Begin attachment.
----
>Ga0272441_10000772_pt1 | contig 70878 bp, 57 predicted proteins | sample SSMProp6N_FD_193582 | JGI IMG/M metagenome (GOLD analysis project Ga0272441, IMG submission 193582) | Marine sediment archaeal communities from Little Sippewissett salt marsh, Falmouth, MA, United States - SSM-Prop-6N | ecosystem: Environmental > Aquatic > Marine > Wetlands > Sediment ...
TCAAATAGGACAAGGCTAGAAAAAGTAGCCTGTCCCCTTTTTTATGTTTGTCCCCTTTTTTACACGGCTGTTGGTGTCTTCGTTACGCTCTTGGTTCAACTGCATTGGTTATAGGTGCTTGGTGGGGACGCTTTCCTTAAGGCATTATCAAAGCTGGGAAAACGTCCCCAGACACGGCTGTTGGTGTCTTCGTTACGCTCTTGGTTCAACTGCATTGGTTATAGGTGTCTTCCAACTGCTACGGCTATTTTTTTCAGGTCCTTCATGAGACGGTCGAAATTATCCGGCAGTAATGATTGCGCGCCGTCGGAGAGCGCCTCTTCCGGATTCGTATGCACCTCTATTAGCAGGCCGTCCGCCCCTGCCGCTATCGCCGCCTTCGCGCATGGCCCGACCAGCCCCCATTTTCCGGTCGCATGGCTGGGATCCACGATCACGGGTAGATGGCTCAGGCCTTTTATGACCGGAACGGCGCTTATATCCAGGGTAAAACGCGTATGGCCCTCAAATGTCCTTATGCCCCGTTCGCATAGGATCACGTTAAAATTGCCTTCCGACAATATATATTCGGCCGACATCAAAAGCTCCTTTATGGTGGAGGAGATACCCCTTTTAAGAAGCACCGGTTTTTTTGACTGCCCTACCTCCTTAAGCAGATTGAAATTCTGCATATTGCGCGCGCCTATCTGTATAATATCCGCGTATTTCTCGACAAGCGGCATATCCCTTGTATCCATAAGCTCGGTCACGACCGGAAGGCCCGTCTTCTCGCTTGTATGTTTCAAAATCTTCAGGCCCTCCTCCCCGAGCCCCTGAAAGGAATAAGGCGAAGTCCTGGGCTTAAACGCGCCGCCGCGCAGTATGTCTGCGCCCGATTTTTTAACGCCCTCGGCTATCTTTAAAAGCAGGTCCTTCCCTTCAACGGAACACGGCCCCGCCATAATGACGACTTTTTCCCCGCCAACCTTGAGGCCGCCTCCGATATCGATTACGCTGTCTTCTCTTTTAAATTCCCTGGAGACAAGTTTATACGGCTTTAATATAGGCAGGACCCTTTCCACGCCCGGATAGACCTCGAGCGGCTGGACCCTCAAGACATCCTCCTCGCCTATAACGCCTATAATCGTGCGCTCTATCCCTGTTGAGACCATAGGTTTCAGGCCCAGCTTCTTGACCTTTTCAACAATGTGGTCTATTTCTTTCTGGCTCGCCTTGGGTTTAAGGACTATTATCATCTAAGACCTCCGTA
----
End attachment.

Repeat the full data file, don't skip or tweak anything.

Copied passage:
>Ga0272441_10000772_pt1 | contig 70878 bp, 57 predicted proteins | sample SSMProp6N_FD_193582 | JGI IMG/M metagenome (GOLD analysis project Ga0272441, IMG submission 193582) | Marine sediment archaeal communities from Little Sippewissett salt marsh, Falmouth, MA, United States - SSM-Prop-6N | ecosystem: Environmental > Aquatic > Marine > Wetlands > Sediment ...
TCAAATAGGACAAGGCTAGAAAAAGTAGCCTGTCCCCTTTTTTATGTTTGTCCCCTTTTTTACACGGCTGTTGGTGTCTTCGTTACGCTCTTGGTTCAACTGCATTGGTTATAGGTGCTTGGTGGGGACGCTTTCCTTAAGGCATTATCAAAGCTGGGAAAACGTCCCCAGACACGGCTGTTGGTGTCTTCGTTACGCTCTTGGTTCAACTGCATTGGTTATAGGTGTCTTCCAACTGCTACGGCTATTTTTTTCAGGTCCTTCATGAGACGGTCGAAATTATCCGGCAGTAATGATTGCGCGCCGTCGGAGAGCGCCTCTTCCGGATTCGTATGCACCTCTATTAGCAGGCCGTCCGCCCCTGCCGCTATCGCCGCCTTCGCGCATGGCCCGACCAGCCCCCATTTTCCGGTCGCATGGCTGGGATCCACGATCACGGGTAGATGGCTCAGGCCTTTTATGACCGGAACGGCGCTTATATCCAGGGTAAAACGCGTATGGCCCTCAAATGTCCTTATGCCCCGTTCGCATAGGATCACGTTAAAATTGCCTTCCGACAATATATATTCGGCCGACATCAAAAGCTCCTTTATGGTGGAGGAGATACCCCTTTTAAGAAGCACCGGTTTTTTTGACTGCCCTACCTCCTTAAGCAGATTGAAATTCTGCATATTGCGCGCGCCTATCTGTATAATATCCGCGTATTTCTCGACAAGCGGCATATCCCTTGTATCCATAAGCTCGGTCACGACCGGAAGGCCCGTCTTCTCGCTTGTATGTTTCAAAATCTTCAGGCCCTCCTCCCCGAGCCCCTGAAAGGAATAAGGCGAAGTCCTGGGCTTAAACGCGCCGCCGCGCAGTATGTCTGCGCCCGATTTTTTAACGCCCTCGGCTATCTTTAAAAGCAGGTCCTTCCCTTCAACGGAACACGGCCCCGCCATAATGACGACTTTTTCCCCGCCAACCTTGAGGCCGCCTCCGATATCGATTACGCTGTCTTCTCTTTTAAATTCCCTGGAGACAAGTTTATACGGCTTTAATATAGGCAGGACCCTTTCCACGCCCGGATAGACCTCGAGCGGCTGGACCCTCAAGACATCCTCCTCGCCTATAACGCCTATAATCGTGCGCTCTATCCCTGTTGAGACCATAGGTTTCAGGCCCAGCTTCTTGACCTTTTCAACAATGTGGTCTATTTCTTTCTGGCTCGCCTTGGGTTTAAGGACTATTATCATCTAAGACCTCCGTA